Motor control circuit for automotive MCUs targets next-gen EVs

February 09, 2017 // By Graham Prophet
Renesas Electronics (Tokyo, Japan) has announced that it has developed an Intelligent Motor Timer System (IMTS), a dedicated circuit block that can be integrated into automotive microcontrollers (MCUs) for next-generation electric vehicles (EVs) and hybrid electric vehicles (HEVs).

Renesas says it will equip automotive microcontrollers with this dedicated motor control circuitry; objectives include boosting the energy efficiency of next-generation electric vehicles. Compared to a software implementation, the circuit block will reduces operation time to 10% or less while providing functional safety. Its functional block diagram is shown above, and contrasted with a conventional layout, below.

The IMTS performs field-oriented-control operations in 0.8 µsec, claimed as the fastest available. This contributes to the realization of next-generation high-speed EV motors with energy efficiency and inverter systems with high-speed switching performance to drive them. The circuit also enables functional safety support required for the automotive powertrain field.

With the increasingly stricter fuel efficiency requirements in the recent years, EVs, HEVs, and plug-in hybrid electric vehicles (PHEVs) have come to account for an increasing share of the total number of vehicles produced. To increase the range of such motor-driven vehicles, it is necessary to boost the energy efficiency of motor control.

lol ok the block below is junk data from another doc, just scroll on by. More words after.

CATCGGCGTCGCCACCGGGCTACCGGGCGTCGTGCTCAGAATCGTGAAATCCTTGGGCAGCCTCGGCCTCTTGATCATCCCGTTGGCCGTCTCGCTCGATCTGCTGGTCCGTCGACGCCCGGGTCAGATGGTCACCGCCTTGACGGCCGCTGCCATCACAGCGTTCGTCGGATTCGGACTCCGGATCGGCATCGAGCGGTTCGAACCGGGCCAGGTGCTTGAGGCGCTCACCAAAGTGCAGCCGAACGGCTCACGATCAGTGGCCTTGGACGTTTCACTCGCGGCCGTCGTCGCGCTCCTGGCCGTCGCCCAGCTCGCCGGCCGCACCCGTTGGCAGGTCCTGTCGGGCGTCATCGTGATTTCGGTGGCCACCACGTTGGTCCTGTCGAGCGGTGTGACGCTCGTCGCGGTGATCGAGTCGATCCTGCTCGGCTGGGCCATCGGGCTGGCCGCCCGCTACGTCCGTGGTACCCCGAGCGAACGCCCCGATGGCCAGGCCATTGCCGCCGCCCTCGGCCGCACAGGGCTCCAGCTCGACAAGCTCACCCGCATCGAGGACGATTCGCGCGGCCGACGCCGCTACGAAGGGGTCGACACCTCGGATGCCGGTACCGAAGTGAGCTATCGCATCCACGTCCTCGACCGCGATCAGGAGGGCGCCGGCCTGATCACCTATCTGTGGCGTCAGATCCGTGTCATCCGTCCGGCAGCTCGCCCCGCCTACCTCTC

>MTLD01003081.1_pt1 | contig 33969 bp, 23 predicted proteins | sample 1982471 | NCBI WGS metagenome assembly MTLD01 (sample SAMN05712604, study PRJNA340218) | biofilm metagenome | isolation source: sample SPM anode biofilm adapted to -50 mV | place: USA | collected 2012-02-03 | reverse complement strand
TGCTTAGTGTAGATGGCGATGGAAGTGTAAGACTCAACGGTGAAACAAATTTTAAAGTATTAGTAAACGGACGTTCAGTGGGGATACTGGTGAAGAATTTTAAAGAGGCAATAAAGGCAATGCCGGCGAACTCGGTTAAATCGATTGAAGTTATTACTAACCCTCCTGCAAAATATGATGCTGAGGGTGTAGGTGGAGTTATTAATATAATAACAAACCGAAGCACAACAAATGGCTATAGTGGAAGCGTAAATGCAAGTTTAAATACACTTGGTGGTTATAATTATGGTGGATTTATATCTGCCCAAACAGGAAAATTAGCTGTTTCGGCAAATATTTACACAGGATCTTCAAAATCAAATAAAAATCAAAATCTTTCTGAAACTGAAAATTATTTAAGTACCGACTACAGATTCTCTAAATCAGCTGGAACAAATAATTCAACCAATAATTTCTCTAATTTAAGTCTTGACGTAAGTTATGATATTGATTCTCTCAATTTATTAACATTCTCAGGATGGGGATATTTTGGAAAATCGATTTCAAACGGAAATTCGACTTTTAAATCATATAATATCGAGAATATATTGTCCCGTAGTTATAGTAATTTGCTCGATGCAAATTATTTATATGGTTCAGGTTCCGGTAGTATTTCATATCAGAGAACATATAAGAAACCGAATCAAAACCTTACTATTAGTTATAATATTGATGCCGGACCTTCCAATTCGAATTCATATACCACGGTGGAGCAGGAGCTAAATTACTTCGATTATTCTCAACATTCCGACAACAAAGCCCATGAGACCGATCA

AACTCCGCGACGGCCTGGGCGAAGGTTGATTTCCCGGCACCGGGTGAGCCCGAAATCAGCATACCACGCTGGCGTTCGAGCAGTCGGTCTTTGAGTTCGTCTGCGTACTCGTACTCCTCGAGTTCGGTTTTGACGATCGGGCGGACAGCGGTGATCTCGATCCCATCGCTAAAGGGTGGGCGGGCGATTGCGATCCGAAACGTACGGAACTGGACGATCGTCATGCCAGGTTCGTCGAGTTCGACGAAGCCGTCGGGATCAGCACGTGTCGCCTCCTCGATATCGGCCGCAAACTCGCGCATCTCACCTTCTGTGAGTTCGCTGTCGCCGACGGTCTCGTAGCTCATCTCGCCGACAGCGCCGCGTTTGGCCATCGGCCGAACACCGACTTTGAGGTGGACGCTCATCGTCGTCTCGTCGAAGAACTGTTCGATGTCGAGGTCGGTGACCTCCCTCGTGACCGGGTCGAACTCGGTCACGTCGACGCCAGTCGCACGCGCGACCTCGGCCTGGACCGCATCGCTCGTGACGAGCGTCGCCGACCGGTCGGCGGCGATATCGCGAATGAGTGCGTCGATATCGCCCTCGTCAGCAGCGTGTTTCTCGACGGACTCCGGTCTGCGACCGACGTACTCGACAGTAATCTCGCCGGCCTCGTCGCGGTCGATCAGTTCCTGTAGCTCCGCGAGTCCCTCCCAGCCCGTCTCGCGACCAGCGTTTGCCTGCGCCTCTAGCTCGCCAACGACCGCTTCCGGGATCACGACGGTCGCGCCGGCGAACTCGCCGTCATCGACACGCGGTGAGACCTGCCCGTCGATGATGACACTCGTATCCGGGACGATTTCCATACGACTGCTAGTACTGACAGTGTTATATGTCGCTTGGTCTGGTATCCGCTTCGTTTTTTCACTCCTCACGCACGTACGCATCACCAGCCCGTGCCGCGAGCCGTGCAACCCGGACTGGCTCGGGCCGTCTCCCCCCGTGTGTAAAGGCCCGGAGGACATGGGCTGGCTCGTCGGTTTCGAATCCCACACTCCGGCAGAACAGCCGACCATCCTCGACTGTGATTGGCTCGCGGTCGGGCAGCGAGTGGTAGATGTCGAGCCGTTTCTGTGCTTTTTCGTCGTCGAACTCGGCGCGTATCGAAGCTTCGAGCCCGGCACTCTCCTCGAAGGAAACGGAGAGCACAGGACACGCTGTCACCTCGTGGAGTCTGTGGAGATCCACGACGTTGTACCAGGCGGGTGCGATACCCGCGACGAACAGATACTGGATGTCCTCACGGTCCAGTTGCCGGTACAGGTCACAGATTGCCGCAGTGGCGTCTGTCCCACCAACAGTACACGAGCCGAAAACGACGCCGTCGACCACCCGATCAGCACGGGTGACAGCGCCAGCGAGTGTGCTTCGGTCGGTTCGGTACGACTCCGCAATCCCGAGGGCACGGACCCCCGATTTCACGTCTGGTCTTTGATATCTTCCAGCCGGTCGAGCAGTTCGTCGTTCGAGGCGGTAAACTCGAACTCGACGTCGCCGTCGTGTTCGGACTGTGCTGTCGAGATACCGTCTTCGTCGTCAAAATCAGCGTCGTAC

Renesas implemented the IMTS as a dedicated circuit block for static processes requiring a high level of responsiveness such as acquisition of sensor data, calculation of control values based on it, and outputting of these values. The IMTS is independent of the CPU and capable of running autonomously, so it reduces the CPU load of the motor control MCU. The resulting surplus CPU capacity can then be allocated to advanced motor control algorithms designed to boost the energy efficiency of next-generation EVs, HEVs, and PHEVs.

Motor control requires a succession of static processing involving field-oriented-control operations, in which the motor current value and angle value are acquired during each control period managed by the MCU's internal timer circuit and control values are determined for the next control period; and PWM output generated based on the control values. When multiple types of motor control are operating at the same time, the resulting processing load can consume up to the equivalent of up